For most e-commerce companies, the ability to quickly restock returned items is challenging. Therefore, companies today are viewing restocking optimisation more strategically than ever before. This is partly due to the fact that the global economy is putting pressure on companies to find new sources of profitable revenue.
E-tailers are sometimes unaware of the impact returns management and optimised restocking processes can have on their customers, their resources or even their bottom line. According to a 2010 Aberdeen Group study, the average manufacturer will spend 9% to 15% of total revenue on returns.
At the same time, variations in product prices constantly change the threshold at which it is worthwhile to spend additional resources to recoup value from a returned product. However, when effectively managed, automated returns handling and restocking can enable organisations to potentially find hidden profits, improve customer satisfaction and minimise liabilities. E-commerce retailers stand to benefit significantly if their reverse logistics functions operate quickly and effectively and include a smooth return flow. Products that are returned quickly can be re-sold, and e-retailers avoid having to list inventory as out of stock, thereby improving their ability to manage supply and demand. According to the Aberdeen study, improving reverse logistics can help a company increase its revenue up to 5% of total sales.
New rules, new ways
Some countries are now adopting standard distance-selling rules. For example, the European parliament and European council adopted the EU Consumer Rights Directive in 2011. On June 13, 2014, the law became effective and applicable in the members states. The directive includes a provision requiring a uniform return period of 14 days after goods receipt, wherein consumers may return purchases without any explanation. As more countries explore standardised distance-selling rules, the need for returns to be processed and products to be put back into stock as soon as possible becomes more critical. In China, as well as a few others countries, some package delivery carriers will actually wait while customers try on their orders and collect any unwanted merchandise for immediate return and re-stock.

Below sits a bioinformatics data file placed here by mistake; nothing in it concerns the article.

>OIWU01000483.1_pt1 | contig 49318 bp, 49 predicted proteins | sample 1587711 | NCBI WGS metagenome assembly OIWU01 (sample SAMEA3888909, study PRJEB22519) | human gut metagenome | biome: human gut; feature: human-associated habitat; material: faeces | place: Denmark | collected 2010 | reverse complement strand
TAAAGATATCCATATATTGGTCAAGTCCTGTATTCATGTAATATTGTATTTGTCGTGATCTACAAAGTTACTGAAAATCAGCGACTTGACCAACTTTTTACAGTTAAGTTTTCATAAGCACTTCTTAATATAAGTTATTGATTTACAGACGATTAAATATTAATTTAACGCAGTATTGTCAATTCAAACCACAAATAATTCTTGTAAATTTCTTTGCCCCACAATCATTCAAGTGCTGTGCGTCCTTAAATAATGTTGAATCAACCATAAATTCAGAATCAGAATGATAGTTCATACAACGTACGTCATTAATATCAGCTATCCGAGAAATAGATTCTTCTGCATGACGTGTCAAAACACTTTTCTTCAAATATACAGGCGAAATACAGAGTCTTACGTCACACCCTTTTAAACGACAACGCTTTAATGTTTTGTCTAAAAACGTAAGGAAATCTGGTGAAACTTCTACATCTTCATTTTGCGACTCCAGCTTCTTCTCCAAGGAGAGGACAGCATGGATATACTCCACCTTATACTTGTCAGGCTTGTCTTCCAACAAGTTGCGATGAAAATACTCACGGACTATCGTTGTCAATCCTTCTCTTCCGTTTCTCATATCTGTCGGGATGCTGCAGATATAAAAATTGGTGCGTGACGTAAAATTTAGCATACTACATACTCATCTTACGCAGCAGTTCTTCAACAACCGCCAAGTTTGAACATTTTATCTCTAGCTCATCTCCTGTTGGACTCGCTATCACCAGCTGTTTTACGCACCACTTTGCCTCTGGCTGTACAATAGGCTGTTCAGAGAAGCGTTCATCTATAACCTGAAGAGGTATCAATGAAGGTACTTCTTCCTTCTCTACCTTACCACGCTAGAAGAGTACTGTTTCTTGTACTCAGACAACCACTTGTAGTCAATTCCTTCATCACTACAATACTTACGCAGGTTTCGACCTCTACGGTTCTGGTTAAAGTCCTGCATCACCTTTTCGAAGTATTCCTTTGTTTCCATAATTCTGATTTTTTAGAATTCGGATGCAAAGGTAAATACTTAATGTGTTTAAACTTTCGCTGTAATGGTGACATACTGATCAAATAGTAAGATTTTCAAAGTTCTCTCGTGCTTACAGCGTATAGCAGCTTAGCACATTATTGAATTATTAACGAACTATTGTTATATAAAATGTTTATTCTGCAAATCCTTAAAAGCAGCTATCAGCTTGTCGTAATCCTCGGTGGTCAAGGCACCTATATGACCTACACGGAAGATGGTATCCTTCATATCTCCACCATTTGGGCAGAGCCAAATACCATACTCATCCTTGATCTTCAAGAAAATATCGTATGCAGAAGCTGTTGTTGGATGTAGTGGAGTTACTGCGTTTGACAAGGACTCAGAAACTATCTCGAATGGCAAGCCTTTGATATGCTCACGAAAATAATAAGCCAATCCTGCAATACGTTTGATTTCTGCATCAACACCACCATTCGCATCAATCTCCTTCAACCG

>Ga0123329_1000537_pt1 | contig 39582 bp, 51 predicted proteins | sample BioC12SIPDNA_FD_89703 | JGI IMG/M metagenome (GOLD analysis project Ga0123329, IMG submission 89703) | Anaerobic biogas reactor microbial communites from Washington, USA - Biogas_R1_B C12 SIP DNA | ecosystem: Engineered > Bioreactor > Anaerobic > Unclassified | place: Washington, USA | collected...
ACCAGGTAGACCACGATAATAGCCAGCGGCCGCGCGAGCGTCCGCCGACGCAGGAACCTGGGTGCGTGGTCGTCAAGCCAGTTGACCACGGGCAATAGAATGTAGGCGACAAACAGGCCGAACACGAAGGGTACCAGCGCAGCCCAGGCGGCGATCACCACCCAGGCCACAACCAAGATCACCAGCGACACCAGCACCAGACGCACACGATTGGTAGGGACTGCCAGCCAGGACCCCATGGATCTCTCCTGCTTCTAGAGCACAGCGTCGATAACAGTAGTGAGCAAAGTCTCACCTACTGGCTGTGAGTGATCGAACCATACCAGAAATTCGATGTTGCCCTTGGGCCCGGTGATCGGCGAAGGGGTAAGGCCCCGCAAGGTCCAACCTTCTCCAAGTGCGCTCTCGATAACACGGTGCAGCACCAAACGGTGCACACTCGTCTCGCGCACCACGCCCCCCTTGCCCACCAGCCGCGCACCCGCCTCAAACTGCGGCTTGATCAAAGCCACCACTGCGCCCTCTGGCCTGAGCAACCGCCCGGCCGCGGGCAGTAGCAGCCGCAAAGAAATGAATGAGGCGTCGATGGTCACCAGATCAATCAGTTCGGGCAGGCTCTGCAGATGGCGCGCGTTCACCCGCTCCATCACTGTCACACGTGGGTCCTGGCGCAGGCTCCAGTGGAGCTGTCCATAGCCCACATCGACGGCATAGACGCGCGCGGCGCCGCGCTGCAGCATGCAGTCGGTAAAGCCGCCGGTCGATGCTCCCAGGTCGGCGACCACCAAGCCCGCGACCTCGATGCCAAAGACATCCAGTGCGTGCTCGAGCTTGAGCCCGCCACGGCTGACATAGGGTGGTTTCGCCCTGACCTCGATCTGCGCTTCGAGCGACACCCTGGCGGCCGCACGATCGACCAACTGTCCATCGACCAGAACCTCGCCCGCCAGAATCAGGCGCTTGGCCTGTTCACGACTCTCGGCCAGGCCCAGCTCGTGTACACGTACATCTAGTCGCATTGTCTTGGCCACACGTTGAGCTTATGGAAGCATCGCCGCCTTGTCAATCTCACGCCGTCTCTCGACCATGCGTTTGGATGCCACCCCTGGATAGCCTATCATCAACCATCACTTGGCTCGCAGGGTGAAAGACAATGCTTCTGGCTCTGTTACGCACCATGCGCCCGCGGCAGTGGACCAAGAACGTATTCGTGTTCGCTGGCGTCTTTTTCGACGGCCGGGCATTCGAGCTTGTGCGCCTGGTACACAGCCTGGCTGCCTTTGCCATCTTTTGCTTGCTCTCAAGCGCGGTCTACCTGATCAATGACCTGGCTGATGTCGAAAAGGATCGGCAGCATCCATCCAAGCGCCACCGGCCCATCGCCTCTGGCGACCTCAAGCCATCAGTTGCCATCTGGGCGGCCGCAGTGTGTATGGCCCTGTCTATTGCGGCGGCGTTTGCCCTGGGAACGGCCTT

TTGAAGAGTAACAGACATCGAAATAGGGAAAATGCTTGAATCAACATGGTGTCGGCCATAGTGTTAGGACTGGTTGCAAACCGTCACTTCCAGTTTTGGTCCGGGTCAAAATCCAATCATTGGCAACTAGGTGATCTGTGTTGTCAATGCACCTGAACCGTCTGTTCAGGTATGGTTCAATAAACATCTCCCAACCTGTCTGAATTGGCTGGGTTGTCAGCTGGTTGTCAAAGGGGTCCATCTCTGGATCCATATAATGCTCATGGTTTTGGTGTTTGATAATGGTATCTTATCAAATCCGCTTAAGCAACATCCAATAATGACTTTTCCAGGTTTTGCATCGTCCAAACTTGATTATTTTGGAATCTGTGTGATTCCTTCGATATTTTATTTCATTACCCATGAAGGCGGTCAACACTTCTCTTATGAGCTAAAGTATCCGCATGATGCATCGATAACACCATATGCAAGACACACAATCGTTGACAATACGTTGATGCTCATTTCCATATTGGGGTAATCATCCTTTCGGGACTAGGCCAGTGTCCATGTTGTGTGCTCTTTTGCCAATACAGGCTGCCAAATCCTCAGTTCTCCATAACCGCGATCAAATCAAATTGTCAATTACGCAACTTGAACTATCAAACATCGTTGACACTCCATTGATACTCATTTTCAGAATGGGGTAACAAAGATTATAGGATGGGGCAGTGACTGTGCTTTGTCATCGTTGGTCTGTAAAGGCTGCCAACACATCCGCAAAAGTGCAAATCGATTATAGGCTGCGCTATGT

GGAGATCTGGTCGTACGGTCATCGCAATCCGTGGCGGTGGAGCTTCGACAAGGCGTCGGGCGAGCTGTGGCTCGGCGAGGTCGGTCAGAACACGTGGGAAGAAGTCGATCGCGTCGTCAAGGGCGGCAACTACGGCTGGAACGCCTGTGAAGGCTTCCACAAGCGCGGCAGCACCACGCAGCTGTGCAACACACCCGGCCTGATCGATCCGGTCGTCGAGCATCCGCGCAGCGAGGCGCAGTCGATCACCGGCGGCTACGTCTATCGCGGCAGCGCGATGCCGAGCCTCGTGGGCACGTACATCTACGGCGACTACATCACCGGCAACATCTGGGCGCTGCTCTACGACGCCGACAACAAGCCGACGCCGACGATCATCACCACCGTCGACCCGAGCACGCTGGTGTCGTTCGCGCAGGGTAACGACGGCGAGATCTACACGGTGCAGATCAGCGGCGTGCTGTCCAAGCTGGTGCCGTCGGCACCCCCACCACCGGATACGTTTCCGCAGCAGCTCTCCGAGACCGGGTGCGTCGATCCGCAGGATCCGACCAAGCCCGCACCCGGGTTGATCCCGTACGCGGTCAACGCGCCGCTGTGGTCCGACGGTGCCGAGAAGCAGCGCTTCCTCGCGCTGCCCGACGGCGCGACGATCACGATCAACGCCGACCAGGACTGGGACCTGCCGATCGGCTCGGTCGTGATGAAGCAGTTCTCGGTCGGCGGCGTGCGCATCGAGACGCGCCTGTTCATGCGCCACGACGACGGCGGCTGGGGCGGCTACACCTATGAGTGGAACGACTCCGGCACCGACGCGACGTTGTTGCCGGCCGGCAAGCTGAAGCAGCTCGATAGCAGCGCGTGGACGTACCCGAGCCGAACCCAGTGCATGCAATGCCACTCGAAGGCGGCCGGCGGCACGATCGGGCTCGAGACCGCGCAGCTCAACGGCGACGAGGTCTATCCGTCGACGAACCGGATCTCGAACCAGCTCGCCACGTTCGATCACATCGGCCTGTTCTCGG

Improving the process
Fulfillment providers offer different solutions to help e-tailers optimise their return flow. Returns handling can be optimised by staging a quality inspection at the receiving dock to make restocking decisions and to return products back to inventory as quickly as possible. Most e-tailers place returns into one of two classifications: either unopened, booked back in and returned to stock – or opened and checked for damages or faults in quality control/product testing. Following testing, those products are then either put back into stock, destroyed or sent on to a secondary selling platform for discounted sale to the customer. Some e-tailers may also choose to donate returned merchandise to charity.
A warehouse management system can be employed to allow searches for available inventory across the entire network, including ‘in transit’ and ‘on order’. The key is to maintain accurate inventory counts at every stocking location from which fulfillment can occur, as well as understanding what inventory is on its way into those locations and when it will arrive. Armed with that data, the call center operator or e-commerce fulfillment engine can tell the customer exactly what is in stock and when they can expect to receive it.
As e-commerce continues to grow at a rapid pace, maximizing the value of returned products becomes increasingly important. Few players, however, can offer a solution on a global scale. Landmark Global has vast experience helping e-commerce retailers manage reverse logistics. We can provide a solution that is 100% free to the end consumer if needed, or a solution wherein the end consumer can return the product to a domestic warehouse. Contact our teams today to find out more about how we can help you manage returns and the restocking time challenge.